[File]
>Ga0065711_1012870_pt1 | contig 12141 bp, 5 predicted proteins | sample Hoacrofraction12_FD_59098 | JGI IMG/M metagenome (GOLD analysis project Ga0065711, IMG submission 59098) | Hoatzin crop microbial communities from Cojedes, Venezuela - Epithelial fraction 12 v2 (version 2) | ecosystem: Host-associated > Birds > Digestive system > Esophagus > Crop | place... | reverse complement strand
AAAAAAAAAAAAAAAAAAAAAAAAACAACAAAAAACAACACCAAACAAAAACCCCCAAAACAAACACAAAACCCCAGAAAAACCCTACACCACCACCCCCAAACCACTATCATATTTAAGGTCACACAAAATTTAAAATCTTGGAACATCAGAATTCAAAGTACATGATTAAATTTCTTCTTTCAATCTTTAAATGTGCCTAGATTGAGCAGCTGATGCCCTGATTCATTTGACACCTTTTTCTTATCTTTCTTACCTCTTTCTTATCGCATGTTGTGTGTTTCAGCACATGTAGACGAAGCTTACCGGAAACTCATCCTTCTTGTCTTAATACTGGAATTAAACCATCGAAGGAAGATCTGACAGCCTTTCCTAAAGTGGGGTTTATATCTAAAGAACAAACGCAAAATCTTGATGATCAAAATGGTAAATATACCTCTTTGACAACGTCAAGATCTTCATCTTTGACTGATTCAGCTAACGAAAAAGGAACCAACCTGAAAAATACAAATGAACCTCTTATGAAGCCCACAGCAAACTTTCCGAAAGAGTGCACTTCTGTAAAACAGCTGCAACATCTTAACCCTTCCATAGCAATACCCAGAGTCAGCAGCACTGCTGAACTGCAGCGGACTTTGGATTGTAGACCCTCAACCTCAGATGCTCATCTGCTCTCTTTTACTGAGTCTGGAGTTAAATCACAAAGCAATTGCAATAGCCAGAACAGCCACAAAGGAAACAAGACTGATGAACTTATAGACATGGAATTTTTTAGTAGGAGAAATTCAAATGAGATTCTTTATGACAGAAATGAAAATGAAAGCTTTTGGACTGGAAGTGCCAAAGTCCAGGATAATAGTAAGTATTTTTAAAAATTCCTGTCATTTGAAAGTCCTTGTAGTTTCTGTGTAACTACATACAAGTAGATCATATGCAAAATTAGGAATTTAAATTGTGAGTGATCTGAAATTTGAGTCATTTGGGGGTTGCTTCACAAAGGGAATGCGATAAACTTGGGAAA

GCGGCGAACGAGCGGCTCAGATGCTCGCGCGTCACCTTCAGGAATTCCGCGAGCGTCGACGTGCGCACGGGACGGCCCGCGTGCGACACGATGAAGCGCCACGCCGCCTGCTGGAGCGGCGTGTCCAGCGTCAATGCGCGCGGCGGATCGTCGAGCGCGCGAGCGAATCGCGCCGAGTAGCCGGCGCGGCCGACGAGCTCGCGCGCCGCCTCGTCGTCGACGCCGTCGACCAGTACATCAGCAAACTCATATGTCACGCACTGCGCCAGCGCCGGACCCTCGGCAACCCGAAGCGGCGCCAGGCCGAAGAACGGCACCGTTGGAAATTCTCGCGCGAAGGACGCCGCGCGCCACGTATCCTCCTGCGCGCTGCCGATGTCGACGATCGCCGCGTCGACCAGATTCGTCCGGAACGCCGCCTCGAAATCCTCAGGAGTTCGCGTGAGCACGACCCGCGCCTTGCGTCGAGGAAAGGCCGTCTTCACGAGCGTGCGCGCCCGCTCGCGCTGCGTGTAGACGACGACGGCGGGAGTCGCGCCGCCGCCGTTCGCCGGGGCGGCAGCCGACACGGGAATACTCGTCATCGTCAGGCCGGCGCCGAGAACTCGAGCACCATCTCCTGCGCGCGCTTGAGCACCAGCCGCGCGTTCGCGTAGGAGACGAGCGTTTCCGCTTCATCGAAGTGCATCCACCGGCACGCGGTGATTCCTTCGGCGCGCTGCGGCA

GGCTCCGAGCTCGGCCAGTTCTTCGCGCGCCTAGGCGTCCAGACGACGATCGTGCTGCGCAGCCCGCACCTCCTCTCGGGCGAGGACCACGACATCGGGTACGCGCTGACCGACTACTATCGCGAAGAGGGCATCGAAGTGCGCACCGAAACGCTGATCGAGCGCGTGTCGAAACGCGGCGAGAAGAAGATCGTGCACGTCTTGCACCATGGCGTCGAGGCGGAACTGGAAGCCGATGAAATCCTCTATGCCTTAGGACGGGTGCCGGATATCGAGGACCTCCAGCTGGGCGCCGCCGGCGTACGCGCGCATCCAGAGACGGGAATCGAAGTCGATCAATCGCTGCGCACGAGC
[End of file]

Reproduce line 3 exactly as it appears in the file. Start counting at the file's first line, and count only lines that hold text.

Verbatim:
GCGGCGAACGAGCGGCTCAGATGCTCGCGCGTCACCTTCAGGAATTCCGCGAGCGTCGACGTGCGCACGGGACGGCCCGCGTGCGACACGATGAAGCGCCACGCCGCCTGCTGGAGCGGCGTGTCCAGCGTCAATGCGCGCGGCGGATCGTCGAGCGCGCGAGCGAATCGCGCCGAGTAGCCGGCGCGGCCGACGAGCTCGCGCGCCGCCTCGTCGTCGACGCCGTCGACCAGTACATCAGCAAACTCATATGTCACGCACTGCGCCAGCGCCGGACCCTCGGCAACCCGAAGCGGCGCCAGGCCGAAGAACGGCACCGTTGGAAATTCTCGCGCGAAGGACGCCGCGCGCCACGTATCCTCCTGCGCGCTGCCGATGTCGACGATCGCCGCGTCGACCAGATTCGTCCGGAACGCCGCCTCGAAATCCTCAGGAGTTCGCGTGAGCACGACCCGCGCCTTGCGTCGAGGAAAGGCCGTCTTCACGAGCGTGCGCGCCCGCTCGCGCTGCGTGTAGACGACGACGGCGGGAGTCGCGCCGCCGCCGTTCGCCGGGGCGGCAGCCGACACGGGAATACTCGTCATCGTCAGGCCGGCGCCGAGAACTCGAGCACCATCTCCTGCGCGCGCTTGAGCACCAGCCGCGCGTTCGCGTAGGAGACGAGCGTTTCCGCTTCATCGAAGTGCATCCACCGGCACGCGGTGATTCCTTCGGCGCGCTGCGGCA